Sebastian Faulks

Sebastian Faulks

Sebastian Faulks is one of my favourite writers of fiction. This blog brings together a few thoughts on a selection of his novels that I have read in the last two years or so. Some of what follows first appeared in a books, TV and films blog I wrote between 2020 and 2022.

Birdsong is probably the novel for which Sebastian Faulks is best known, but the one I usually mention whenever I am asked about my favourite work of fiction – and not just my favourite Faulks novel – is Human Traces, which came out in 2005.

It is a colossal book – in ambition as much as in size – charting the development of psychiatric medicine and psychoanalysis in the late-nineteenth and early-twentieth centuries. It tells the story of two pioneers in the field of psychiatry, one English and one French, who open a sanatorium, the Schloss Seeblick, in Austria. A brilliant mix of imaginative reconstruction, historical exposition and invention, Human Traces is intense, dense and challenging, perfectly capturing the intellectual temper of the times.

Published in 2021, Snow Country is, in Faulks’ own words, a sequel of sorts. It returns us to the Schloss Seeblick, which acts as a focal point, bringing together the novel’s two main protagonists.

Faulks is a master at interweaving epoch-defining events into the lives of individuals. Here the backdrop is both the Great War itself and more specifically the damage it wrought. Though the novel spans 20 years, much of it is set in the thirties, a time of huge uncertainty across Europe. The economic depression has eroded the hopes and optimism of the later-twenties. Authoritarianism and fascism are everywhere on the rise; democracy, by contrast, is everywhere in retreat, not least in Austria itself where ‘Red Vienna’ is at loggerheads with the Catholic hinterland. It is in these unpropitious circumstances that Anton and Lena – and others – try to find a sense of meaning in their lives.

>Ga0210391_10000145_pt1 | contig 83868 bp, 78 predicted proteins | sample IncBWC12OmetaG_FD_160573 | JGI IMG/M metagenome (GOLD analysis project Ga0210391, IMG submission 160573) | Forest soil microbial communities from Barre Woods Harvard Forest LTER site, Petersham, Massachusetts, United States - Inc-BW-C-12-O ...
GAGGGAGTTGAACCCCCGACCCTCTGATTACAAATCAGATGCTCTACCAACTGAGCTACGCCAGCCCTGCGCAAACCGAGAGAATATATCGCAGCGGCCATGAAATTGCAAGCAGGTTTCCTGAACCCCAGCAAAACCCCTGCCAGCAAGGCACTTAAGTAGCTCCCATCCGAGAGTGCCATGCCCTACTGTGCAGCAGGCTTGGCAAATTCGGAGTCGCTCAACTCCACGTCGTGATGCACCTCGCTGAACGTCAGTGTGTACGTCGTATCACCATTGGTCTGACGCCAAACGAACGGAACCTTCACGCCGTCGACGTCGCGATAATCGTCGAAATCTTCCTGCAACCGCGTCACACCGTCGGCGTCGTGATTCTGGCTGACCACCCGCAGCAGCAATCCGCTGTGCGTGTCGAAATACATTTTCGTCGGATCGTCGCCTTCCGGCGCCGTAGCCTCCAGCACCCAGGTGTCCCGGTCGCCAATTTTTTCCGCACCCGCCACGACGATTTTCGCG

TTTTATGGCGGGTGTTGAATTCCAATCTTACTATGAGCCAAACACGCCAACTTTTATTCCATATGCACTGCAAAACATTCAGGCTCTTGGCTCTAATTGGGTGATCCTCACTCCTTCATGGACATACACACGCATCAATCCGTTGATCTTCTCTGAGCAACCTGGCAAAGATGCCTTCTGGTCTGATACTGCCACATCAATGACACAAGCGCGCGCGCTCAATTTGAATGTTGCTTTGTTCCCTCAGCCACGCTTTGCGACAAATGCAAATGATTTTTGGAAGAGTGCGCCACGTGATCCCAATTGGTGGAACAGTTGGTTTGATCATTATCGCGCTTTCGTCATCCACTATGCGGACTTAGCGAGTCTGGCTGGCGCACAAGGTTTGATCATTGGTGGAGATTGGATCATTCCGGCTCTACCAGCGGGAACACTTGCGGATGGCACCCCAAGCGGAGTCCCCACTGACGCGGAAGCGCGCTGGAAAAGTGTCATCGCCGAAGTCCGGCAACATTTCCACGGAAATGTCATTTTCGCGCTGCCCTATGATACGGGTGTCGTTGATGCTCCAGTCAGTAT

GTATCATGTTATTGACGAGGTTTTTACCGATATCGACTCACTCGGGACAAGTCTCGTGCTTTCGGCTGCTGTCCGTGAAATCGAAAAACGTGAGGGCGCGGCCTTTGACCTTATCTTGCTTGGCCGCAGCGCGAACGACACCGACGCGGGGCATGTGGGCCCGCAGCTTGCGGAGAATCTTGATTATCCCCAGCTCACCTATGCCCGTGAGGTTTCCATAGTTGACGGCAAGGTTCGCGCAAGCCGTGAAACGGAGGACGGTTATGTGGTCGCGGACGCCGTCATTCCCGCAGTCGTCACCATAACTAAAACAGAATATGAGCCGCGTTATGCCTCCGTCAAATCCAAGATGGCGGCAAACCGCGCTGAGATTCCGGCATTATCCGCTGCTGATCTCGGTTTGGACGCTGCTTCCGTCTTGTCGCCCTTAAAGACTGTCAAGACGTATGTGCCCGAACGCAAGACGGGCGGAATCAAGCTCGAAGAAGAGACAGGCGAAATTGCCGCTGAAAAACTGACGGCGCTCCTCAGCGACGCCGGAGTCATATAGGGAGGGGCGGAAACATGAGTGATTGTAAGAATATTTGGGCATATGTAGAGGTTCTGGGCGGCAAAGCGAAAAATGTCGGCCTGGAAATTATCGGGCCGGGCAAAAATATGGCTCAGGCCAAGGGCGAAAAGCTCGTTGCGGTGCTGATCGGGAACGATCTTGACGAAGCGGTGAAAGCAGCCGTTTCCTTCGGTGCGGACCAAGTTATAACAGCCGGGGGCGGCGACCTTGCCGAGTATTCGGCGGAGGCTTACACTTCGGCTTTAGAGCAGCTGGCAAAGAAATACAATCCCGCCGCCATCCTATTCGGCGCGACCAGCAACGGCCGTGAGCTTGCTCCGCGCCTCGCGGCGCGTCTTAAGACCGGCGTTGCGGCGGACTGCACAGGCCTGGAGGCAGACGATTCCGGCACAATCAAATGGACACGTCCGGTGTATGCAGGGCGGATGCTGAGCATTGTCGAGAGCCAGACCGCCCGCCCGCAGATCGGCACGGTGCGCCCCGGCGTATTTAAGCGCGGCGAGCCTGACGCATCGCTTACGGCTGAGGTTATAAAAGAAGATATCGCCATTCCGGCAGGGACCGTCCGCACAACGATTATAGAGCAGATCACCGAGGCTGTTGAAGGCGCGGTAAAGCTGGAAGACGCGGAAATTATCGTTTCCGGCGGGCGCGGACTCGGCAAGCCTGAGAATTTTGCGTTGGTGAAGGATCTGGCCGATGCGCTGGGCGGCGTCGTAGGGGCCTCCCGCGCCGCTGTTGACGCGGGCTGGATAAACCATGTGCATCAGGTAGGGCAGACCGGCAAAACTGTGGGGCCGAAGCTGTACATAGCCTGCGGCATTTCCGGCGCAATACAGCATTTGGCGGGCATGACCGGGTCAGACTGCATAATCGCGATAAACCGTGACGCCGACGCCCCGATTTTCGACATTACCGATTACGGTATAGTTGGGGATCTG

Faulks’ ability to conjure up a sense of time and place – be it the trenches of the Western Front, Occupied France during the Second World War, present-day London – is also on show in On Green Dolphin Street (published in 2001), which takes place in New York at the end of the fifties and beginning of the sixties. As always with Faulks, the background research is thorough and the attention to detail remarkable.

It’s a whirlwind tour of delis and diners, apartment blocks and shops, bars and nightclubs, all to a backdrop of jazz (On Green Dolphin Street is apparently a Miles Davis classic). The busy, bustling, labyrinthine streets of New York are wonderfully drawn. Faulks is perhaps using the city as a metaphor – its bewildering complexity and its dazzling possibilities. The Second World War is also a lingering presence, casting its long shadow years after the war itself is formally at an end.

Faulks is also a wonderful crafter of stories, adding layer upon layer as he goes and weaving threads of context and background that combine to form a convincing picture of the characters and their lives. On Green Dolphin Street is much more than just a conventional love story. It explores the different types of loving relationships – the unconditional love between parent and child; that life-changing first love; the love that grows and develops between lifelong partners; passionate and erotically charged love; and love between two soul mates.